Archer Daniels Midland also recently tapped organism company Ginkgo Bioworks to design an industrial microbe capable of producing an unnamed food ingredient. Ginkgo Bioworks is the world's largest consumer of synthetic DNA and recently opened the world's largest automated biology lab for prototyping organisms.

Of course, not every investment and partnership pans out. A failed relationship with microalgae food ingredients manufacturer TerraVia, which leased a facility from Archer Daniels Midland in Iowa, demonstrated the high risk of investing in the new field. Luckily, it didn't scare the agricultural processing leader away from investments in food security.

A long-term vision

Most investments and partnerships are in the early stages of collaboration and not capable of making a major impact in the next few years, but the last several years have demonstrated the need for the company to diversify into higher value products. Here's how the company's business units performed in the first half of 2016:

Operating Segment

1H 2016 Revenue

1H 2016 Operating Profits

Operating Profits YoY Change

Agricultural Services

$13,864 million

$172 million


Corn Processing

$4,584 million

$350 million


Oilseeds Processing

$13,408 million

$494 million


Wild Flavors and Specialty Ingredients

$1,282 million

$176 million


Totals (includes other)

$30,013 million

$1,253 million


Source: SEC filings.

While Archer Daniels Midland has experienced a decline in revenue and profits this year compared to the same period of 2015 thanks to lower selling prices for commodity products, management isn't pushing the panic button for global headwinds it can't control. Instead, executives are focusing on using capital more efficiently while accelerating investments in new technologies.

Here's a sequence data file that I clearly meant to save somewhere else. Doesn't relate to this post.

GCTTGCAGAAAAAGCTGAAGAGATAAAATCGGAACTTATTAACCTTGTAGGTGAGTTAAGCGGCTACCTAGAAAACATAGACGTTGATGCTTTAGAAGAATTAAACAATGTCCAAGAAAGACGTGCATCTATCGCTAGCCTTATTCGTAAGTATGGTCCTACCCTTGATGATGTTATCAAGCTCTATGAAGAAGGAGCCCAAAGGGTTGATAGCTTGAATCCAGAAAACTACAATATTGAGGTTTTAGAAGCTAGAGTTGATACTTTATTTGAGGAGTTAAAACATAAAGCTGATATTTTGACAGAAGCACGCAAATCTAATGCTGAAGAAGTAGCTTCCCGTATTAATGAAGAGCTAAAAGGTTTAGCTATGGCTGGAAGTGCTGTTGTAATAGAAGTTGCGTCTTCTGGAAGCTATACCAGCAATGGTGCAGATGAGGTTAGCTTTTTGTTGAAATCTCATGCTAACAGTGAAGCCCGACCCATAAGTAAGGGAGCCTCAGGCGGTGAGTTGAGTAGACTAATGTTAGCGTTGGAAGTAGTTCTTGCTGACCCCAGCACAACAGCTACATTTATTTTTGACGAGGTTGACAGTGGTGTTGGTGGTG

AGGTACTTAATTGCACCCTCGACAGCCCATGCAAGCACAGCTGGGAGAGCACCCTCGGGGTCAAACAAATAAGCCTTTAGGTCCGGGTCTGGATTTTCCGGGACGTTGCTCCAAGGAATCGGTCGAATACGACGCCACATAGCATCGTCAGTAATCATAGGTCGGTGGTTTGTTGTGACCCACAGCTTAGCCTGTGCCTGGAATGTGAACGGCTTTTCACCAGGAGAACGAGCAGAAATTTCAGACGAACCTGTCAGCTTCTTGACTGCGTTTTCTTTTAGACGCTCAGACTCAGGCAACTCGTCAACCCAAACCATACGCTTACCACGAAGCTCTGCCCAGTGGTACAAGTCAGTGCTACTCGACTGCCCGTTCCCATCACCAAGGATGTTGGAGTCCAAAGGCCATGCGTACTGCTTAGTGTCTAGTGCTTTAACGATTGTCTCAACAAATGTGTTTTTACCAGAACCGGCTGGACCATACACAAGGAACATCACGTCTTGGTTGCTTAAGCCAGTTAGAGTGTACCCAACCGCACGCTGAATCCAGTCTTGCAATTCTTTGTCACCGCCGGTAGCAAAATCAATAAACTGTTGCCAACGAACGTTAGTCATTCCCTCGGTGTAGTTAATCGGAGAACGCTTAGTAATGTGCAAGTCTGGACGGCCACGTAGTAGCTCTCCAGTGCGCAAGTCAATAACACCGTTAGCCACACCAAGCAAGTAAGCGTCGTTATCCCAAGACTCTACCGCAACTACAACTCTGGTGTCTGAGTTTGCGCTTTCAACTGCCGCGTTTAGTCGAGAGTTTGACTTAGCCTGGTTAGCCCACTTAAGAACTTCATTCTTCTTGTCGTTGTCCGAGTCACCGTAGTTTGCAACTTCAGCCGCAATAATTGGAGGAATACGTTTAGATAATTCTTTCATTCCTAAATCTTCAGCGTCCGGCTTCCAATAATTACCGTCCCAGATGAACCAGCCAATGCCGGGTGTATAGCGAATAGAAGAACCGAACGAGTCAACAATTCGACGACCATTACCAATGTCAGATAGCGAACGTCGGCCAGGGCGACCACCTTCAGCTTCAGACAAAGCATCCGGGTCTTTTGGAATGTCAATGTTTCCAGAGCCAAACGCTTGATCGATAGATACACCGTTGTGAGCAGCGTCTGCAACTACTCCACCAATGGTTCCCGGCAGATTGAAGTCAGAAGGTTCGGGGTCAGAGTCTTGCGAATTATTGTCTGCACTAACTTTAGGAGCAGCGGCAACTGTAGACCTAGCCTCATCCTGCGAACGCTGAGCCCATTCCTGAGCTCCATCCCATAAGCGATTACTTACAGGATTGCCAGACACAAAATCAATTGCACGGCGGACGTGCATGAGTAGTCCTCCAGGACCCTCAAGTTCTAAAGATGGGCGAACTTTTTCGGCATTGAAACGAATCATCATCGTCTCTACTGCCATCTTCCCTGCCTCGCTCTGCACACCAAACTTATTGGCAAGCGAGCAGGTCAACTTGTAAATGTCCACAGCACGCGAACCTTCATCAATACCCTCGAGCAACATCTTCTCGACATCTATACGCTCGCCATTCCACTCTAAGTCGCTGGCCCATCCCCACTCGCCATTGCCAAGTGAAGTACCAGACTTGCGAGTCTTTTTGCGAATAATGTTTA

In addition to the investments discussed above, investors shouldn't overlook the acquisition of Wild Flavors. It doesn't leverage industrial biotech (yet), but it provides Archer Daniels Midland with a major source of high value revenue and is currently the bedrock of the company's new Specialty Ingredients operating segment.

In what may be a preview of the future, Ginkgo Bioworks happens to be a global leader in designing organisms capable of producing flavor and fragrance ingredients more efficiently with industrial biotech. Investors may want to look at the newest operating segment for the largest sources of growth.

What does it mean for investors?

Archer Daniels Midland, despite its success and market position, has demonstrated to investors that it refuses to be left behind on the innovation curve. Making investments in industrial biotech platforms for producing specialty, high-margin ingredients will give the company a leg up when the market shifts to manufacturing high volume, commodity ingredients capable of driving food security.

Maxx Chatsko has no position in any stocks mentioned. Follow him on Twitter to keep up with developments in the engineered biology field.

The Motley Fool has no position in any of the stocks mentioned. We Fools may not all hold the same opinions, but we all believe that considering a diverse range of insights makes us better investors. The Motley Fool has a disclosure policy.